Date of Completion
Field of Study
Doctor of Philosophy
Graphene, with its outstanding electrical, mechanical, and thermal properties, has been the focus of much attention since it was the topic of the 2010 Nobel Prize.
Current methods to produce graphene include chemical vapor deposition (CVD) and epitaxial growth, as well as micromechanical, oxidation-reduction, and solvent/surfactant aided exfoliation of graphite. All of these methods, however, have serious limitations. A common theme for all of these procedures is that the insolubility of graphene in virtually all solvents is an obstacle to be overcome. In this dissertation, we present a method for the production of pristine graphene (graphene that has not been chemically modified) that instead relies on the insolubility of graphene. In the interface trapping method, graphene is seen to act as a two dimensional surfactant, where it is trapped at the interface of oil and water, and lowers the interfacial energy of the system.
By utilizing this technique, we are able to produce conductive, transparent films of few layer graphene sheets on hydrophilic substrates. These can then be transferred to virtually any substrate and have the potential to be used in applications such as solar cells and flexible displays. Using the same approach, pristine graphene and graphite may be infused into fabrics to impart conductivity and increased strength for use in smart textiles. By altering the initial method to produce films, graphene stabilized emulsions are formed. If a monomer is used in place of the original inert oil, the emulsions may be used to template the creation of strong, lightweight, conductive composite materials. Furthermore, by varying the monomer used, flexible composite materials may be formed that are conductive and chemically sensing. These may find potential applications in energy storage, filtration, sensing, and construction materials.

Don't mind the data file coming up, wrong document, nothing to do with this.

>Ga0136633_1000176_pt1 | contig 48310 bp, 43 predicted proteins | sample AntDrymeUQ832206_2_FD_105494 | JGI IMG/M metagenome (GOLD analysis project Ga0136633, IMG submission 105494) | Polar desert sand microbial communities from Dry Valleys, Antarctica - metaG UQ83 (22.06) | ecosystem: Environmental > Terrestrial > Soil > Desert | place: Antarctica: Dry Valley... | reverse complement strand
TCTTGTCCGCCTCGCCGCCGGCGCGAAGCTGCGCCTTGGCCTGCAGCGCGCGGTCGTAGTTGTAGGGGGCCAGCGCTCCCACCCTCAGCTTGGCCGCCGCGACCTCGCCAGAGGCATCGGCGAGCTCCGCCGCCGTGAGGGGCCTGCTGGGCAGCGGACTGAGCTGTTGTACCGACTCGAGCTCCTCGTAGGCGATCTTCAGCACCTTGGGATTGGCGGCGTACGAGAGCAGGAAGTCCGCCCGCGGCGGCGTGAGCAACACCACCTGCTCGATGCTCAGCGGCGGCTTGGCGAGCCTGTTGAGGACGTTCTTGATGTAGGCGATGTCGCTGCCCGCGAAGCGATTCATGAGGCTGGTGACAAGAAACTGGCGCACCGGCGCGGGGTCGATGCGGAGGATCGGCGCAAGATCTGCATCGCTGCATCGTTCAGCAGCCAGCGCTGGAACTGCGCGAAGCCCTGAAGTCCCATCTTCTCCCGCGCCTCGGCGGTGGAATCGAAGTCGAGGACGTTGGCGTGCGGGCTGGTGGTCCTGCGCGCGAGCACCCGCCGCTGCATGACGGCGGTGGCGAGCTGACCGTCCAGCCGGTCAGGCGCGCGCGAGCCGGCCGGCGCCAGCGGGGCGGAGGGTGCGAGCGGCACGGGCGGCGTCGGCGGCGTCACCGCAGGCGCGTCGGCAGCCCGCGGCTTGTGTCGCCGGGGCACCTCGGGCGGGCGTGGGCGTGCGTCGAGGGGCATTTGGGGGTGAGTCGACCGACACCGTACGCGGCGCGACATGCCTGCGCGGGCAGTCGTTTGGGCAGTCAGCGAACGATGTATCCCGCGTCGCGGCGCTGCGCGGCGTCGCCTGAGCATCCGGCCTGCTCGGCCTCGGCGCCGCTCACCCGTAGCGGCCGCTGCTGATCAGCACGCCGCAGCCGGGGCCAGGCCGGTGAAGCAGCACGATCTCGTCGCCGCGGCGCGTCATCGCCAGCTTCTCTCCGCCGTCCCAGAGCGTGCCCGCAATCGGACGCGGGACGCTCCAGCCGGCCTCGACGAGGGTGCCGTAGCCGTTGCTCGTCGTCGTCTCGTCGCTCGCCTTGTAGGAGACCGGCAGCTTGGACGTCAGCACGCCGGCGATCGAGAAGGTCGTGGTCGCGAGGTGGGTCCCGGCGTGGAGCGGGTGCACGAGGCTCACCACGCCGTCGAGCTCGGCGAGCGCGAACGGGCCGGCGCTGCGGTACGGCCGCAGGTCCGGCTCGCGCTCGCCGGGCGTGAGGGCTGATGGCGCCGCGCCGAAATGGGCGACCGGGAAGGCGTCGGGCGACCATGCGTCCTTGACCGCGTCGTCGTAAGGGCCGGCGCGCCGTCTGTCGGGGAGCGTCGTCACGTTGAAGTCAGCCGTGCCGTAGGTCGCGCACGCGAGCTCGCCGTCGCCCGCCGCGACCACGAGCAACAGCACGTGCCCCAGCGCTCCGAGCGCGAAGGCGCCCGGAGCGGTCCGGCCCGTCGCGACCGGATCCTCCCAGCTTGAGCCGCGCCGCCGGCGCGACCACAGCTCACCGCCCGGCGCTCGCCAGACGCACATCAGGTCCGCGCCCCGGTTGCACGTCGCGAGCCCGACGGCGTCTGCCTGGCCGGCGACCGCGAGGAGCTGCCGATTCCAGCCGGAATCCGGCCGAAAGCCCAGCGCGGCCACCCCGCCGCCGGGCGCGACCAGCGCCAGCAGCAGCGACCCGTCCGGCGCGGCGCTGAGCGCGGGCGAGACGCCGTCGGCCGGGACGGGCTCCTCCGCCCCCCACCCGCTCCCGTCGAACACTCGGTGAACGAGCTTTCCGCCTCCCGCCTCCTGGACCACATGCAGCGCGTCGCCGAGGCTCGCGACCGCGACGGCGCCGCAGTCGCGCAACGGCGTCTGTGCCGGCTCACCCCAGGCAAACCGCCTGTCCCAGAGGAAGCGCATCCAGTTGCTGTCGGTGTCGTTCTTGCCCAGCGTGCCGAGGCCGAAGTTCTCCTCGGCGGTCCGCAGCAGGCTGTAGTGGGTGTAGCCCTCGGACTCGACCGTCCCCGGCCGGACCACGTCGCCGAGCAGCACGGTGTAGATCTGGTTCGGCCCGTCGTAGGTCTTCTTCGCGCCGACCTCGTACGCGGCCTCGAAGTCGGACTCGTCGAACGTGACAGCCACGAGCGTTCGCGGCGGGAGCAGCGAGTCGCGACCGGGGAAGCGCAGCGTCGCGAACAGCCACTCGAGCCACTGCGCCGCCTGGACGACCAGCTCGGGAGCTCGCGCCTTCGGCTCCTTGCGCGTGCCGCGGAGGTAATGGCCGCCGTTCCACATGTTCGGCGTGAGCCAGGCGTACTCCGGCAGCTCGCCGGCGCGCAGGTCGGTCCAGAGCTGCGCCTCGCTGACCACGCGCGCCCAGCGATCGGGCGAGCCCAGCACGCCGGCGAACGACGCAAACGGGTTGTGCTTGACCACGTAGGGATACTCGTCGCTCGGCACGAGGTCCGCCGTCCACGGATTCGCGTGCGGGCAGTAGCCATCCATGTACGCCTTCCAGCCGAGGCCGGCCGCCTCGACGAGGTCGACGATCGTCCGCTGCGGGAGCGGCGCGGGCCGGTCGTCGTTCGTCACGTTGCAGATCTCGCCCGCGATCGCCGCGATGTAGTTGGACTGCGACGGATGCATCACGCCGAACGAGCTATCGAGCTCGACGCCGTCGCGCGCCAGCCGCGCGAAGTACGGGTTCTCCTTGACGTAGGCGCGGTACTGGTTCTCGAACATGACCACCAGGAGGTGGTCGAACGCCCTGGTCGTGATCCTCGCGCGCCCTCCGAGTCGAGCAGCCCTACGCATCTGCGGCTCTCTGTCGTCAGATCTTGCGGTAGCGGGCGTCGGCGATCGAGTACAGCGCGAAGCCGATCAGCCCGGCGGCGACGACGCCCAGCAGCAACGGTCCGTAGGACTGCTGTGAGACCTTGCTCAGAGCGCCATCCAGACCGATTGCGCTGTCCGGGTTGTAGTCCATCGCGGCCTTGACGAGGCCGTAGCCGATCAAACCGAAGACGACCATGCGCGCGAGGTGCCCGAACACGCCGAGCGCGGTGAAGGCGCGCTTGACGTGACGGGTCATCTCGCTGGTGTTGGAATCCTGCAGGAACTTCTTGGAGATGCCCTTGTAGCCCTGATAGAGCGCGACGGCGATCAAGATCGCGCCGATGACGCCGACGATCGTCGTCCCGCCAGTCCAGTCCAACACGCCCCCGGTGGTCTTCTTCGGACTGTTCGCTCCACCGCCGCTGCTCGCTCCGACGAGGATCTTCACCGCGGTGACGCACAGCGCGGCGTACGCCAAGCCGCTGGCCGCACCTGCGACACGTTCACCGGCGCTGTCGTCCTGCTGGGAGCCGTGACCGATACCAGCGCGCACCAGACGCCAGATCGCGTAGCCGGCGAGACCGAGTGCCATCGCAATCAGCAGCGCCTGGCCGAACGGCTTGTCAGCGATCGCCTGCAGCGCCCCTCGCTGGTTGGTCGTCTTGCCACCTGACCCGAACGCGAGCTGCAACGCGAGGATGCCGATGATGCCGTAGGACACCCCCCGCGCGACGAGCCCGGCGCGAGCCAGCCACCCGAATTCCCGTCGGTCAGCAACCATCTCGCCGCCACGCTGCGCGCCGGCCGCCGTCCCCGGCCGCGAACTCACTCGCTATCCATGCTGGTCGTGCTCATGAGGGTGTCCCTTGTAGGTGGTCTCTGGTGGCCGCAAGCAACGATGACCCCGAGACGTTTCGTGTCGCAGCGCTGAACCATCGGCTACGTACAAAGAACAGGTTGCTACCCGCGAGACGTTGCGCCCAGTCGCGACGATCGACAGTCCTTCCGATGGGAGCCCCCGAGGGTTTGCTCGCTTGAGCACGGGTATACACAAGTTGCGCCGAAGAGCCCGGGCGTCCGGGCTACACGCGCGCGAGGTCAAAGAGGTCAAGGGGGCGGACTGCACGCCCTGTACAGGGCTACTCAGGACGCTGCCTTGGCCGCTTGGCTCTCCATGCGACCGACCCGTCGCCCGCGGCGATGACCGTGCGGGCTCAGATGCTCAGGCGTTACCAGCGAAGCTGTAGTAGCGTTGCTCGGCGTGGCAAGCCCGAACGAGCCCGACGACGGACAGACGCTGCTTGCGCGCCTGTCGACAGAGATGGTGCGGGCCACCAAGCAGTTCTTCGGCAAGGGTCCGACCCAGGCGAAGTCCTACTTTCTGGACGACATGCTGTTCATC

Woltornist, Steven J., "Pristine Graphene as a Two-Dimensional Surfactant" (2016). Doctoral Dissertations. 1032.